We can choose to believe God created
a consciousness connection with Jesus,
and made him divine.

We may also choose to believe
God nurtured this connection
with the man he wanted to call his Son.

Jesus clearly wanted to bring us closer to the God he loved. Jesus urged us to follow him to God’s Kingdom. We should follow his counsel.

Whether one chooses to believe the traditional story of a virgin birth, or feels more comfortable with the adoption thesis, we know there is only one God, a remarkable divine person, who reveals himself in many ways, including as father, son and Holy Spirit. When Jesus ascended to the Kingdom of God for the last time, he became one with the Holy Spirit in both form and intellect. Thereafter, Jesus was God and God was Jesus.

Think of it this way. When a mighty river flows through the plains and into the ocean, the water of the river intermixes with the water of the ocean. Eventually, the water of the ocean cannot be distinguished from the water of the river. The river has become the ocean.  
But Jesus is not lost to us. As many have experienced, one can summon the presence of Jesus in human form through earnest prayer. The Holy Unity is able to reveal itself as Jesus, a prophet, a deceased friend or relative, a respected person, and even as a spiritual force whose presence we are able to sense but not see. We need only to seek a spiritual union with the divine. God will respond with wisdom, love and compassion.


October 27, 2015

Is God a Female?

The Challenge 

We will not understand the Spiritual Universe until we have the intellectual and emotional tools to realize its wondrous beauty. For each individual, this quest for faith can only be fruitful if we are ready to accept the truth of our discovery.

Our Christian concept of God followed the ancient traditions of Eastern Mediterranean religious beliefs. God was powerful and God was male. Descriptions of God and his relationship with humanity were based on a very limited knowledge of the physical universe. Male centric cultural mores provided a framework for accepted theology.

Almost 2000 years have passed since the resurrection of Jesus Christ. We have learned much about our Ecosystem: physics, chemistry, geology, astronomy, biology, medicine, and over 100 other sciences have contributed to a substantial collection of knowledge. Theoretical mathematics, philosophy, and theology have developed more sophisticated concepts of time, space, matter, energy, and consciousness. Whether this knowledge came from God, or through the diligent pursuit of human curiosity, one thing has become very clear:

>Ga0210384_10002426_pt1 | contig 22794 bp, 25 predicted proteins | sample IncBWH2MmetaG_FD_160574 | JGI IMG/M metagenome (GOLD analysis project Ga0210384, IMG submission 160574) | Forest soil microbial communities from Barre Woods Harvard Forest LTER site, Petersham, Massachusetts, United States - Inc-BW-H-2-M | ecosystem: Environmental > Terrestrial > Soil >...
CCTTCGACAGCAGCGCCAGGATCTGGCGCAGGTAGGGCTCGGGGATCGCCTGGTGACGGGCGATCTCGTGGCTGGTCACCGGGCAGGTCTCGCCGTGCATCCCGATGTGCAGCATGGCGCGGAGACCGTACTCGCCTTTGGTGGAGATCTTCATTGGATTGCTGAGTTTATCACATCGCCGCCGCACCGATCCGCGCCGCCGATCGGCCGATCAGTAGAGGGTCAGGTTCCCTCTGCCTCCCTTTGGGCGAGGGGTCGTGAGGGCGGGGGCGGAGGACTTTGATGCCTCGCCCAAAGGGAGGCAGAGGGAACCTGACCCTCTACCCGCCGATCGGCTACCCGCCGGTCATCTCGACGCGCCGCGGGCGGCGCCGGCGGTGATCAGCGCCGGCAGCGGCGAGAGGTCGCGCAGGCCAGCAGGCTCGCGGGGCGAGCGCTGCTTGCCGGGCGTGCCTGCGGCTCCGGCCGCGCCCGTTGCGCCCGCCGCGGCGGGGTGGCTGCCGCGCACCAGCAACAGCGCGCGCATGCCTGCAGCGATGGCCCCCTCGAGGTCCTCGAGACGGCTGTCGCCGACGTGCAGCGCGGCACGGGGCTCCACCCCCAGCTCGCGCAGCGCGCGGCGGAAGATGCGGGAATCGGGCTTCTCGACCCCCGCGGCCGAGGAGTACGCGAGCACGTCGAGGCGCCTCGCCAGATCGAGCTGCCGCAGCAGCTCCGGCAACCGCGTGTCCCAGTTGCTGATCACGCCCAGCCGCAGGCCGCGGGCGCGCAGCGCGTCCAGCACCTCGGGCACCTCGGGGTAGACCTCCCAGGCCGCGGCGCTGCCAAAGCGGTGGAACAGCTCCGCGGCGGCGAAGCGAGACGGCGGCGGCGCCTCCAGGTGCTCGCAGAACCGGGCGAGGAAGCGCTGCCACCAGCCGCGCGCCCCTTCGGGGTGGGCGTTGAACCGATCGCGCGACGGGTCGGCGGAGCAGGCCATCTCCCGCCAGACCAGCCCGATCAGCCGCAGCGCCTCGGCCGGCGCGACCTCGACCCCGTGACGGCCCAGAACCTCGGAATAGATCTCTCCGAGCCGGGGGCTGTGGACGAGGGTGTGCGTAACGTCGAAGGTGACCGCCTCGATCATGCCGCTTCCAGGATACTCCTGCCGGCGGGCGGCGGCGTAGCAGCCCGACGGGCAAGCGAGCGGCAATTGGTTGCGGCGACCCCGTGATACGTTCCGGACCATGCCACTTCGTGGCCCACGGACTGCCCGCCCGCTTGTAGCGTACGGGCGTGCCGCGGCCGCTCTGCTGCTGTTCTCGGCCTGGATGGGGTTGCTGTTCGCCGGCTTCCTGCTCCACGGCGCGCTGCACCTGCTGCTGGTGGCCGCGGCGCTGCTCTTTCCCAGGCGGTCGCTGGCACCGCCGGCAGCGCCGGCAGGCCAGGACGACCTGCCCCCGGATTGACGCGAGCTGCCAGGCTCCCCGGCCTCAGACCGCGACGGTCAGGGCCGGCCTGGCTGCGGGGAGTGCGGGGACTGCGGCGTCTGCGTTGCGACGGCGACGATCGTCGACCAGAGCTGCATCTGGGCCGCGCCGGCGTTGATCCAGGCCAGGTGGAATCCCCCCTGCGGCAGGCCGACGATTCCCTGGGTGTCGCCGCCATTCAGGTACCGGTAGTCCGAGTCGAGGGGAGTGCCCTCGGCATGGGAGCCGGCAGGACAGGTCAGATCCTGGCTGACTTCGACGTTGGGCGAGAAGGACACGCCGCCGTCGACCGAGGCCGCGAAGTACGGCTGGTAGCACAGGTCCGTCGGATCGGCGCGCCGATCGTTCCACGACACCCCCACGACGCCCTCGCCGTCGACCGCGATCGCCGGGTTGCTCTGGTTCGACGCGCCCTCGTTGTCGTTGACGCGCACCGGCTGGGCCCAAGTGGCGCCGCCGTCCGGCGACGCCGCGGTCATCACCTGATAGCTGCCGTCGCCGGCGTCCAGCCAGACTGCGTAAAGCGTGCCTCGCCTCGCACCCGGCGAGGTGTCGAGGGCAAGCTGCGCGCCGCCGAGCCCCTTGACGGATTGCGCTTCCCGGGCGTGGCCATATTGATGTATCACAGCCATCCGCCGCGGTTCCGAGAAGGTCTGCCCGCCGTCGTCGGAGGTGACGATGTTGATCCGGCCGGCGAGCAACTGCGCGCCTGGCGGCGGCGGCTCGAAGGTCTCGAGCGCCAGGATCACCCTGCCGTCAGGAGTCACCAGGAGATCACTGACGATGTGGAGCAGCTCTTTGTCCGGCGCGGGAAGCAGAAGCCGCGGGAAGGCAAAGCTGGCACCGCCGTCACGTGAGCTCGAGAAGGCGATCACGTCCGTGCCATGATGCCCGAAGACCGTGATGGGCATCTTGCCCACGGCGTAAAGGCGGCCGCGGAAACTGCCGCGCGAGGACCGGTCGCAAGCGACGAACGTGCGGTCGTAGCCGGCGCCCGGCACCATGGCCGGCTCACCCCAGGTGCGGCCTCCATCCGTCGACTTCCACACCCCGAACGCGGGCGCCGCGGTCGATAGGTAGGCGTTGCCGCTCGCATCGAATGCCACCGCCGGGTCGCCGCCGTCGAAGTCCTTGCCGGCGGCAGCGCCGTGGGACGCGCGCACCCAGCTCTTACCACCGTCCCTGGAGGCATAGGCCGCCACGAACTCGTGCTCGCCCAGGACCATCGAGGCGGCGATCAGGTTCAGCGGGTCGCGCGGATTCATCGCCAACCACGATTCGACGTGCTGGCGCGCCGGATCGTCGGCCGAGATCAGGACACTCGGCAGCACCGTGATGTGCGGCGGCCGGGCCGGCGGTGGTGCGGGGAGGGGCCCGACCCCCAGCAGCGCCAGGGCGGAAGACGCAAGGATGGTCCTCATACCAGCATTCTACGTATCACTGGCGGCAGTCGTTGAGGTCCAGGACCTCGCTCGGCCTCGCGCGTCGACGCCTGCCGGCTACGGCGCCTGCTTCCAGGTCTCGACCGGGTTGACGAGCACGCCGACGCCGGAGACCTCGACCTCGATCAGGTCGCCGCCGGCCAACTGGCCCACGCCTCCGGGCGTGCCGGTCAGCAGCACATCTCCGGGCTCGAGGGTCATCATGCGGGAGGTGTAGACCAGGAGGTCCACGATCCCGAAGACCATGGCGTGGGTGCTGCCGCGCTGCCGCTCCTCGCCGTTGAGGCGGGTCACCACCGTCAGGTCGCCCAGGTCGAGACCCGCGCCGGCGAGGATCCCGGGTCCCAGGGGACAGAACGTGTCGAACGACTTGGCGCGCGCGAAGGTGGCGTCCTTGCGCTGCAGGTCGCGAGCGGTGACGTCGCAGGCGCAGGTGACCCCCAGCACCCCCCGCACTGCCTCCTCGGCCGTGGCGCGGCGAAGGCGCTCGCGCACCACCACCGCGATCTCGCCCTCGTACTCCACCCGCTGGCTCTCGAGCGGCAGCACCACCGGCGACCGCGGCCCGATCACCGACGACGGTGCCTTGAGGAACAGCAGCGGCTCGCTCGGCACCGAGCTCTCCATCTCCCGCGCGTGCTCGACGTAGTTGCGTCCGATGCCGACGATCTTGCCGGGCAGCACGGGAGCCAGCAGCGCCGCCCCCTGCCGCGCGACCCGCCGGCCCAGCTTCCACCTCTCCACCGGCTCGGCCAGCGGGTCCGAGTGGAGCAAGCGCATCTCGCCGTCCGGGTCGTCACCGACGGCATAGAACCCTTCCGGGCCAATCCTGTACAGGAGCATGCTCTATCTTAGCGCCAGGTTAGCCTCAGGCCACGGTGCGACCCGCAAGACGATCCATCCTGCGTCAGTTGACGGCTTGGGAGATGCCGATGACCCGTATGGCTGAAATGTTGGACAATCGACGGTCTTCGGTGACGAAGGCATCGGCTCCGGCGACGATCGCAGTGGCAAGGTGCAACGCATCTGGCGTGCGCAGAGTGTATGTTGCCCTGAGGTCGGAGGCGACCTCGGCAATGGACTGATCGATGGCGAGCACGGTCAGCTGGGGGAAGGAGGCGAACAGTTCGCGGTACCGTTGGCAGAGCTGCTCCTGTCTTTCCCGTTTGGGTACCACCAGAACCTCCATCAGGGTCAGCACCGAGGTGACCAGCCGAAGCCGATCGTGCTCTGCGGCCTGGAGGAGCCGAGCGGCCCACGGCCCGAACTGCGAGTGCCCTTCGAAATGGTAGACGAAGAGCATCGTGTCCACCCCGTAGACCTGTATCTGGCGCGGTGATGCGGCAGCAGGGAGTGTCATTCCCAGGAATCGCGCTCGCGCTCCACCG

We have been challenged 
to establish a reasonable consistency
between the doctrines of faith 
and our comprehension of the Cosmos.

If we are to make the best use of our accumulated information, we must be willing to bridge the gap between theology and knowledge.

The spiritual, the masculine and the feminine are incarnate expressions of God’s being. They come alive, and have meaning, as materializations of divine energy. God is the absolute, pure, and perfect unity of energy in all its forms, its laws and elements, the physical and not physical, and the expression of life through the male and female. God makes his presence known through the power of his energy.

Energy is the basis of all life and matter. God is the intellectual energy (or force) of consciousness and awareness, derived from the fusion (or unity) of three forms of being. Since consciousness enables awareness, intelligent consciousness is aware of its creative self and the potential of creation. Intelligent consciousness has both the energy and sensitivity to create space, light, time, life and matter. Although God has the power to appear in whatever form he chooses;

We cannot think of God as a material entity or as a body of flesh.
He does not have length or volume, nor weight or mass.
God is the ultimate singularity, a force that surpasses
our inadequate perception of the Cosmos.

A unified set of fundamental principles underlie all physical and spiritual existence. We may not comprehend all that exists in the Cosmos, but it appears all physical matter and living beings adhere to these natural laws. Both scientific inquiry and philosophical reasoning confirm we were created according to these principles (or laws of nature).

Let us be humble in our assessment of the divine.

In His Image

There is also a consistency of natural law that underlies all life; including the attributes that personify Homo sapiens. We may choose to believe this consistency is derived from the characteristics of God’s being. It is highly unlikely God would create life forms that are alien to his essential essence. Instead, the consistency of natural law (and the essence of God’s being) tells us that in the process of creating humanity, God created us as a mirror image of his self. Or to put it a different way, we humans were created in God’s image.

If we believe God loves us, and wanted us to be close to him,
then then it is highly likely God created us in his image.
Why would he do otherwise?
What would be the point of creating an alien life form?

If humans (and other animal life) were created by the laws of nature (which were established by God), then it follows that our existence embodies characteristics that are familiar to God.